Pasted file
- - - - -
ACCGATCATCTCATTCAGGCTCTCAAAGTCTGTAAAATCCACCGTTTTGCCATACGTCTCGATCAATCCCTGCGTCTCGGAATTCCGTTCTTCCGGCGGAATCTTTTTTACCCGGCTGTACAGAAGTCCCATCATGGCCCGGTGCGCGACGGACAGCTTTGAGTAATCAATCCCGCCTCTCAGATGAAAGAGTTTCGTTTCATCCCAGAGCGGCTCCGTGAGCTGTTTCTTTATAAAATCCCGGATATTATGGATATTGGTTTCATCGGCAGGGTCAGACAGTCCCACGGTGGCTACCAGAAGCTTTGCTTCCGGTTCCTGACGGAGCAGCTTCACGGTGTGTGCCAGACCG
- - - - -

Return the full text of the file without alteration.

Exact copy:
ACCGATCATCTCATTCAGGCTCTCAAAGTCTGTAAAATCCACCGTTTTGCCATACGTCTCGATCAATCCCTGCGTCTCGGAATTCCGTTCTTCCGGCGGAATCTTTTTTACCCGGCTGTACAGAAGTCCCATCATGGCCCGGTGCGCGACGGACAGCTTTGAGTAATCAATCCCGCCTCTCAGATGAAAGAGTTTCGTTTCATCCCAGAGCGGCTCCGTGAGCTGTTTCTTTATAAAATCCCGGATATTATGGATATTGGTTTCATCGGCAGGGTCAGACAGTCCCACGGTGGCTACCAGAAGCTTTGCTTCCGGTTCCTGACGGAGCAGCTTCACGGTGTGTGCCAGACCG